Flynn, Vince. Protect and Defend. New York: Pocket Books, 2007. ISBN 978-1-4165-0503-7.
This is the eighth novel in the Mitch Rapp (warning—the article at this link contains minor spoilers) series. I usually wait a month or two between reading installments in this thriller saga, but since I'd devoured the previous volume, Act of Treason, earlier this month on an airline trip which went seriously awry, I decided to bend the rules and read its successor on the second attempt to make the same trip. This time both the journey and the novel were entirely successful.

The story begins with Mitch Rapp cleaning up some unfinished business from Act of Treason, then transitions into an a thriller whose premises may play out in the headlines in the near future. When Iran's covert nuclear weapons facility is destroyed under mysterious circumstances, all of the players in the game, both in Iran and around the world, try to figure out what happened, who was responsible, and how they can turn events to their own advantage. Fanatic factions within the Iranian power structure see an opportunity to launch a proxy terror offensive against Israel and the United States, while those aware of the vulnerability of their country to retaliation for any attack upon those nations try to damp down the flames. The new U.S. president decides to use a back channel to approach the Iranian pragmatists with a deal to put an end to the decades-long standoff and reestablish formal relations between the nations, and dispatches the CIA director to a covert meeting with her peer, the chief of the Iranian Ministry of Intelligence and Security. But word of the meeting makes its way to the radical factions in Iran, and things go horribly wrong. It is then up to Mitch Rapp and his small team, working against the clock, to puzzle out what happened, who is responsible, and how to respond.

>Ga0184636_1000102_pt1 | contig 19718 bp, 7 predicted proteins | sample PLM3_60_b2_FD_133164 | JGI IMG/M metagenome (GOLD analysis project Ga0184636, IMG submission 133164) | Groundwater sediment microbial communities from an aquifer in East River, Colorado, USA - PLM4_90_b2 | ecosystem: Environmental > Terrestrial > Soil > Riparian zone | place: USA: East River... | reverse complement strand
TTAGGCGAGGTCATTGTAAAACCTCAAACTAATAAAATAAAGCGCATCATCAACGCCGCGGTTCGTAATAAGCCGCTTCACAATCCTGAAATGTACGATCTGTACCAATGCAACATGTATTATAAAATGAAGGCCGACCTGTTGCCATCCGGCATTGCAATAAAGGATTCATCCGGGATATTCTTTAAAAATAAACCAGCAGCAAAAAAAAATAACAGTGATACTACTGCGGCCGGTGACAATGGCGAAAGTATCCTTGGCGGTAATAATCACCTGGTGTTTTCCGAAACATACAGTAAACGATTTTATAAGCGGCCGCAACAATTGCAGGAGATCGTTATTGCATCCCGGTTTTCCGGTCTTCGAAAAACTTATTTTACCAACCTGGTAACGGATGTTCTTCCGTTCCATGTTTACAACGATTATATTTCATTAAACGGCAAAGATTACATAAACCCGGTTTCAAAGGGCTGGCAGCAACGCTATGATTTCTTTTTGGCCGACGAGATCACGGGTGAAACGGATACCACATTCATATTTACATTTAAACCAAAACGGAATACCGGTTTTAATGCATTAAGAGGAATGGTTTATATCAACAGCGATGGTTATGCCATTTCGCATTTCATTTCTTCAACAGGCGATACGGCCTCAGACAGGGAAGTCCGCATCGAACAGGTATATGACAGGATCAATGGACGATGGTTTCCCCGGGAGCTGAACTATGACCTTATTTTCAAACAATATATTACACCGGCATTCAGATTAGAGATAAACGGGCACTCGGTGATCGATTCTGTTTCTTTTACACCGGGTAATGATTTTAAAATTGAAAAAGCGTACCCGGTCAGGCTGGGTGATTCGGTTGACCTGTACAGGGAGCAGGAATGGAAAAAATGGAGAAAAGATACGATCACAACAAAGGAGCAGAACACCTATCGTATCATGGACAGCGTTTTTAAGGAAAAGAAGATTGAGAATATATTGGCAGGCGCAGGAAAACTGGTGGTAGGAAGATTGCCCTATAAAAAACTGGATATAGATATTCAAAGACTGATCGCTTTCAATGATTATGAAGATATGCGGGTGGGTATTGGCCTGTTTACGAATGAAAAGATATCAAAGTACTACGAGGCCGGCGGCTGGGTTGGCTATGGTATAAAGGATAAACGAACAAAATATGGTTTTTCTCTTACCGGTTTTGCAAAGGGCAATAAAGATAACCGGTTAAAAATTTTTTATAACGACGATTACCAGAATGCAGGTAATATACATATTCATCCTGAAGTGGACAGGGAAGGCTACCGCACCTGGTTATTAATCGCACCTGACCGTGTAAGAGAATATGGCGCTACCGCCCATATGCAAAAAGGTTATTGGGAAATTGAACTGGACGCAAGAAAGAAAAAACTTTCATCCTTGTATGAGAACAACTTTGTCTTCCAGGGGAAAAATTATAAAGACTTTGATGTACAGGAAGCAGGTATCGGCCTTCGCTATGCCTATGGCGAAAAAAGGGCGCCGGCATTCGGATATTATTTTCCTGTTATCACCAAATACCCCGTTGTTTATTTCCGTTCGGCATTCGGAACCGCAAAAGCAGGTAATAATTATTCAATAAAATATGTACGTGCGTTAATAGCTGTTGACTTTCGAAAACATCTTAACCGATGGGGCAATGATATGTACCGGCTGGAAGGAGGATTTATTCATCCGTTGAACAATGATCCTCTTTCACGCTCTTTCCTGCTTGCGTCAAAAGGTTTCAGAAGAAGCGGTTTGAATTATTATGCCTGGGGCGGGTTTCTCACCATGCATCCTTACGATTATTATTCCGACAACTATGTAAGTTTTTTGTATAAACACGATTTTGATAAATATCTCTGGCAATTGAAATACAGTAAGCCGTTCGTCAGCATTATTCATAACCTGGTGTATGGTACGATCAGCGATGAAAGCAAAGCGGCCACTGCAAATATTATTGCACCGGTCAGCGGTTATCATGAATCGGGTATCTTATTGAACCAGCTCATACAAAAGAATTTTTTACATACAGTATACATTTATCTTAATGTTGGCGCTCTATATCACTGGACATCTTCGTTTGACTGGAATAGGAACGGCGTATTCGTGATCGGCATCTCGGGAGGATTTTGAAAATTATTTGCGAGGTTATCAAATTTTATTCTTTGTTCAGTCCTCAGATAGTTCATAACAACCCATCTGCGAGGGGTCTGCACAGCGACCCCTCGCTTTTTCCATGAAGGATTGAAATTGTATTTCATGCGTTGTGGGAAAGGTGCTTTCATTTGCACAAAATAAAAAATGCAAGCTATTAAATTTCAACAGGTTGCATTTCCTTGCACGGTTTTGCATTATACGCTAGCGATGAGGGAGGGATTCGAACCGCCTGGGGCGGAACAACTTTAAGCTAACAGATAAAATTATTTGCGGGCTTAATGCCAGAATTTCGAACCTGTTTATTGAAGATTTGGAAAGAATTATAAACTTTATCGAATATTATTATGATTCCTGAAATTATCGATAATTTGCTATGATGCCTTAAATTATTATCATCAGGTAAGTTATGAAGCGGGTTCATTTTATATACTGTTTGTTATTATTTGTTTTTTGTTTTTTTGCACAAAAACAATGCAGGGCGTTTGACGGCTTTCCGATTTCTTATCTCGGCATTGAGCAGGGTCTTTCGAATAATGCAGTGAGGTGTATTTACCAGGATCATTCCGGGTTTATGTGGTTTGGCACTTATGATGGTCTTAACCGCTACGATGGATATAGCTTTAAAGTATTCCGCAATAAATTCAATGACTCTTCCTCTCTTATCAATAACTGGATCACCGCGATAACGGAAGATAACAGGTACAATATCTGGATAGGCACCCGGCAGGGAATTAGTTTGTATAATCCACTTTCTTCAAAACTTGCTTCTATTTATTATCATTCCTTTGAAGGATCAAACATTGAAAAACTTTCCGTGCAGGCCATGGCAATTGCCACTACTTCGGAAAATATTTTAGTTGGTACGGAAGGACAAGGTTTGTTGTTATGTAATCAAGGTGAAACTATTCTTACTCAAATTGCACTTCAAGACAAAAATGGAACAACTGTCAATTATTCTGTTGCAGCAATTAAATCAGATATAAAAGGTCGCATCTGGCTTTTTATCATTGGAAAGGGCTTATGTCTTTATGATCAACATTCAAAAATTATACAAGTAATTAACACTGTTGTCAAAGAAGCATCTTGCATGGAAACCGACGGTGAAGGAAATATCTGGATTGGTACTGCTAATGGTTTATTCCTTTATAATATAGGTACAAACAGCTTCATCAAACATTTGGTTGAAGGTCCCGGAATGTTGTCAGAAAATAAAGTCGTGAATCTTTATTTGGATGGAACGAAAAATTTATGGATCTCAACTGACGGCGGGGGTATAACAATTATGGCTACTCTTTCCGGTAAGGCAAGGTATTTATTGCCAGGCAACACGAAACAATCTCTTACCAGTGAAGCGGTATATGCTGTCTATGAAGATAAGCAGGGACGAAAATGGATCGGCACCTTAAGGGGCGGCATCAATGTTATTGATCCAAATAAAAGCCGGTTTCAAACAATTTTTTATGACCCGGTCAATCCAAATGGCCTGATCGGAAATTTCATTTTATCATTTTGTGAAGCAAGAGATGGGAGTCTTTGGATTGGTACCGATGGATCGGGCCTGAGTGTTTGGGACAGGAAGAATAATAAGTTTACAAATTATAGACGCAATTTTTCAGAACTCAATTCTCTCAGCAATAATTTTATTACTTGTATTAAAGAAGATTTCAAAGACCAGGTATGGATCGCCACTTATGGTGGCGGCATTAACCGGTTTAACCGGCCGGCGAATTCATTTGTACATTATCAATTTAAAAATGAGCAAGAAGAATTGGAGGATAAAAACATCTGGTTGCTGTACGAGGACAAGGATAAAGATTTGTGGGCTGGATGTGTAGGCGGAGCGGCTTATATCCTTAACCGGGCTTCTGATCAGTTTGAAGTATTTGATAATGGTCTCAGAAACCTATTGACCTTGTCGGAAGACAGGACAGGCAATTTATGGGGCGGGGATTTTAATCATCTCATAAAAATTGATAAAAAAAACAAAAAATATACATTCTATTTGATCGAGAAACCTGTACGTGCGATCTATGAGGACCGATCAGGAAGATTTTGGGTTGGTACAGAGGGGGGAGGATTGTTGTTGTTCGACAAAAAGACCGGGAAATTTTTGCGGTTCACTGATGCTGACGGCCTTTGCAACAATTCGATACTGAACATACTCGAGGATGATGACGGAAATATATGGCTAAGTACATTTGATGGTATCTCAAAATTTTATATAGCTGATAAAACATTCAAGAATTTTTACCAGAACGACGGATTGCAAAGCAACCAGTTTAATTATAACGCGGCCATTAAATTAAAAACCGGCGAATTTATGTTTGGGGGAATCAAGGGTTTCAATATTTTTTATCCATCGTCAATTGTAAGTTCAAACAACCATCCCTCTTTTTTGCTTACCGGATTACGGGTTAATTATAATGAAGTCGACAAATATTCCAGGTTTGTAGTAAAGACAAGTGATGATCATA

If you haven't read the earlier Mitch Rapp novels, you'll miss some of the context, particularly in the events of the first few chapters, but this won't detract in any way from your enjoyment of the story. Personally, I'd read (and I'm reading) the novels in order, but they are sufficiently stand-alone (particularly after the first few) that there's no problem getting into the series at any point. Vince Flynn's novels are always about the action and the characters, not preachy policy polemics. Nonetheless, one gets a sense that the strategy presented here is how the author's brain trust would like to see a confident and unapologetic West address the Iranian conundrum.

May 2010 Permalink